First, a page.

Senior Power: I just discovered Grandparents Day…

By Helen Rippier Wheeler
Tuesday October 26, 2010 - 10:14:00 PM


It’s the first Sunday after Labor Day. West Virginia grandmother Marian McQuade campaigned for a national holiday to honor grandparents. President Jimmy Carter signed the proclamation, and the first Grandparents Day was observed on Sept. 9, 1979. 

Susan Sontag (1933-2004), possibly a grandmother herself, got serious about grandparents when she pointed out that “Fewer and fewer Americans possess objects that have a patina, old furniture, grandparents, pots and pans -- the used things, warm with generations of human touch, essential to a human landscape…”  

Political and social activist G. Norman Collie (1859-1942) didn’t hesitate to tell the world that “Grandchildren don’t make a man feel old; it’s the knowledge that he’s married to a grandmother.” Yuck. 

The G word has commercial appeal. Sponsored links on the Internet rely on it. “ Granny Pictures -- free mature sex pics in hardcore mature porno ... Includes Old granny porn. Save on Grannys, Wind ‘em up line 'em up and get ready for the Gran Prix & watch Racing Grannnies battle it out for the finish line at crippling speed ,” blares the ageist vendor. “Fighting Grandads” too. 

Elder porn is a fast-growing industry in Japan, the world’s second-largest pornography consumer after the U.S... Seventy-five year old Shigeo Tokuda -- father of two, grandfather of one –- stars in a series called Maniac Training of Lolitas . His role as a senior citizen who acts out with his daughter-in-law and nurses is famous. Prohibited Elderly Care Vol. 45 – is in production. 

Tokuda originally got into porn as a sideline to his salaried travel agent job. He doesn’t have any problems with the physical demands of the job, says he stays in shape by hiking and climbing with his wife. He usually stars with actresses in their early 20’s but has occasionally acted with women closer to his own age, including 73-year-old Fujiko Ito. Tokuda believes there’s a market for his movies in part because of the disintegration of the Japanese family unit. He views his popularity as a symptom of a society that’s growing old fast and often alone.  

Although Japan’s aging population exists in a culture that places emphasis on respect for the elderly, many Japanese seniors live in solitude, estranged from or ignored by their families. A recent government survey found that 24.4 per cent of men and 9.3 per cent of women over the age of 60 had no neighbors, friends or relatives they felt they could rely on in difficult times. (These data appear to be comparable to many Berkeley low-income senior housing tenants.) 

Tokyo Koto Geriatric Medical Centre’s Dr. Aiba says part of the reason for the decline in senior citizens’ standard of living is their living longer. The average lifespan is 79.6 years for men and 86.4 for women, which places new burdens on a society where a declining number of working-age Japanese must fund rising health-care and pension costs.  


Grandparents and boomers are making other news – defending their rights as they see them and taking on nontraditional roles and responsibilities as custodians and caregivers of their grandchildren. The U.S. Census Bureau considers a baby boomer to be someone born during the demographic Post-World War II birth boom between 1946 and 1964.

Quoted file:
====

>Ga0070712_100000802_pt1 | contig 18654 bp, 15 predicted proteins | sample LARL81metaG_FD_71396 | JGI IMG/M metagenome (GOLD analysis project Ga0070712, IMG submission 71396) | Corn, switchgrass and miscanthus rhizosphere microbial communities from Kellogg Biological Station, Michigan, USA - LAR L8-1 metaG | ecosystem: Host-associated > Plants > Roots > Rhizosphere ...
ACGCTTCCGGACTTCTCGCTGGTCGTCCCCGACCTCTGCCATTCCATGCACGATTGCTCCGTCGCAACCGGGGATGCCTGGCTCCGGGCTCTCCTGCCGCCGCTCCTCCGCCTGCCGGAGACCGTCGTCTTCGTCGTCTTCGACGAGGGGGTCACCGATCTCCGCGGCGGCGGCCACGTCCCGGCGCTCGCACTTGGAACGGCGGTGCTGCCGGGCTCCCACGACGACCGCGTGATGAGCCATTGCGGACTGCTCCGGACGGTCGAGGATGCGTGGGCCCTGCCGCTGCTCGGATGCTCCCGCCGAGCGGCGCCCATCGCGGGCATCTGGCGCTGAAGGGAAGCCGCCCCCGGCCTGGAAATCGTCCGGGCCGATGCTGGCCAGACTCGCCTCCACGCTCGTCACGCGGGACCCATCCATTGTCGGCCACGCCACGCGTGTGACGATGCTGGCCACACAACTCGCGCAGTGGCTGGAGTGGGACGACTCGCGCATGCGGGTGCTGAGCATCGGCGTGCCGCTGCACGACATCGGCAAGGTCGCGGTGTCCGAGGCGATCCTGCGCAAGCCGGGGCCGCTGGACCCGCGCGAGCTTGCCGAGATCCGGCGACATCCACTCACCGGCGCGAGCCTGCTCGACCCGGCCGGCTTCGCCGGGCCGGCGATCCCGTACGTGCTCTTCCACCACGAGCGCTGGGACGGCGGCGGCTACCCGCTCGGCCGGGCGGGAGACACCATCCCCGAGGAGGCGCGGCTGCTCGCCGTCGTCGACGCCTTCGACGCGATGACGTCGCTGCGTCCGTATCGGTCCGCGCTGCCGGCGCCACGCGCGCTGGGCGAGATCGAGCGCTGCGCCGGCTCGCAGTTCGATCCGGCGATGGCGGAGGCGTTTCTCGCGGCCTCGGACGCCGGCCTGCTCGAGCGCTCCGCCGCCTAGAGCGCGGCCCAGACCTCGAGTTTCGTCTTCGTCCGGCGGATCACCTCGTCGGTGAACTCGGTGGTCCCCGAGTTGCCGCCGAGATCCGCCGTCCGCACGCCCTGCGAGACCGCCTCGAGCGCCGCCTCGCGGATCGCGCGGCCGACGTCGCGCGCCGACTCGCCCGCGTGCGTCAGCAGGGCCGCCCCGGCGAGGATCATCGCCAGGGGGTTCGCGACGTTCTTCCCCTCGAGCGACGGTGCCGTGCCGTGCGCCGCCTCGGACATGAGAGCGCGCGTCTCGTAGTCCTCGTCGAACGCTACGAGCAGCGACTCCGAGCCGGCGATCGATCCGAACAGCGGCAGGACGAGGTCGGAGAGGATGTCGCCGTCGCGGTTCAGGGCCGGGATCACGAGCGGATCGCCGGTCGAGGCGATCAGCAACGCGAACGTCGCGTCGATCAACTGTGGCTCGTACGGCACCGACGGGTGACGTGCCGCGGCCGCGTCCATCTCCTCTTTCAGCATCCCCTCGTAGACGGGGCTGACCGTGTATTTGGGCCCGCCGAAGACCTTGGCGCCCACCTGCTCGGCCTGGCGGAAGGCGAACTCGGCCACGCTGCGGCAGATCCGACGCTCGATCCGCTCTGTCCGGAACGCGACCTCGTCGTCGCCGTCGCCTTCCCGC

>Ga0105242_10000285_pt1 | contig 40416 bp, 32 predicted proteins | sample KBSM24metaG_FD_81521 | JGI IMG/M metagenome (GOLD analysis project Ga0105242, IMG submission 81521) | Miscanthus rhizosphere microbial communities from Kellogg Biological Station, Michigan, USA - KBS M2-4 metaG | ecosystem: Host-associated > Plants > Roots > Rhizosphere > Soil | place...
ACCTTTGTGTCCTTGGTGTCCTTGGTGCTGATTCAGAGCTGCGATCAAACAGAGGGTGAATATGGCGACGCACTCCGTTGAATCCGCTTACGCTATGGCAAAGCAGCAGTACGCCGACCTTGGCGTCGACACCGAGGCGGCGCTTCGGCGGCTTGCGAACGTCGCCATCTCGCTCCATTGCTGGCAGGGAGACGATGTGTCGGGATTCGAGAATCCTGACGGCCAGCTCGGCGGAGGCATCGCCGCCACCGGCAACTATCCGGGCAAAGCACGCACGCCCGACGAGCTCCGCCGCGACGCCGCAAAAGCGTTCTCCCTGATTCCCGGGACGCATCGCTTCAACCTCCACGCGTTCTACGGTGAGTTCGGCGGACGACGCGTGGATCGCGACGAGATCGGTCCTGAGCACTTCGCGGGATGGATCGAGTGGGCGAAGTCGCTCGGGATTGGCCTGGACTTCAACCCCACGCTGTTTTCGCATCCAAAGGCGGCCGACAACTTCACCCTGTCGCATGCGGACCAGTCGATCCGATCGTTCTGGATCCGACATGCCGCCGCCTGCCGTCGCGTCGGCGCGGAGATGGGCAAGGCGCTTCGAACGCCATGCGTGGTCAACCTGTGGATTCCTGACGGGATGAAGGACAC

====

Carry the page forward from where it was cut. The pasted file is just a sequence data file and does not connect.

Grandparents’ roles and rights have become contentious and controversial. Visitation, custody, honoring, legal standing and care-giving issues become even more complex when such factors as social class, ethnicity and race, proximity to grandchildren, and paternal and maternal grandparents are considered. A new line of grandparent research deals with their role during and after disruption of adult children’s marriages, focusing on grandmothers and on divorce. Given the rise in the divorce rate in recent years, this has had profound consequences on the grandparent role and has led to what has been called kinship reorganization. Grandparents have found that they may have been unintended losers in custody battles.  

Lawyer in the Library (Berkeley Public and Alameda County libraries), free legal information from Nolo Press, and Legal Assistance for Seniors (464 7th Street, Oakland, CA 94607 ) can be helpful as grandparents struggle to know about and get their rights. Listening to and reading grandparent Judge Judy Sheindlin (1942- ) won’t hurt either. 

Here are a few of the questions addressed at Nolo Press’ web site. Are grandparents entitled to visitation? What should I do if I want to limit my child's visitation with grandparents? What should I do if my grandchild's parent wants to limit my visitation? How do we deal with grandparents who limit visitation by lesbian mom? Learn how child visitation laws affect grandparents', stepparents', and caretakers' visitation rights. 

“Grandparents’ Rights…” by attorney Traci Truly is an example of the legal survival guide genre. Look for the latest edition. Truly provides forms and considers visitation, custody, adoption, parental preference, mediation, etc. as well as each state’s legal provisions.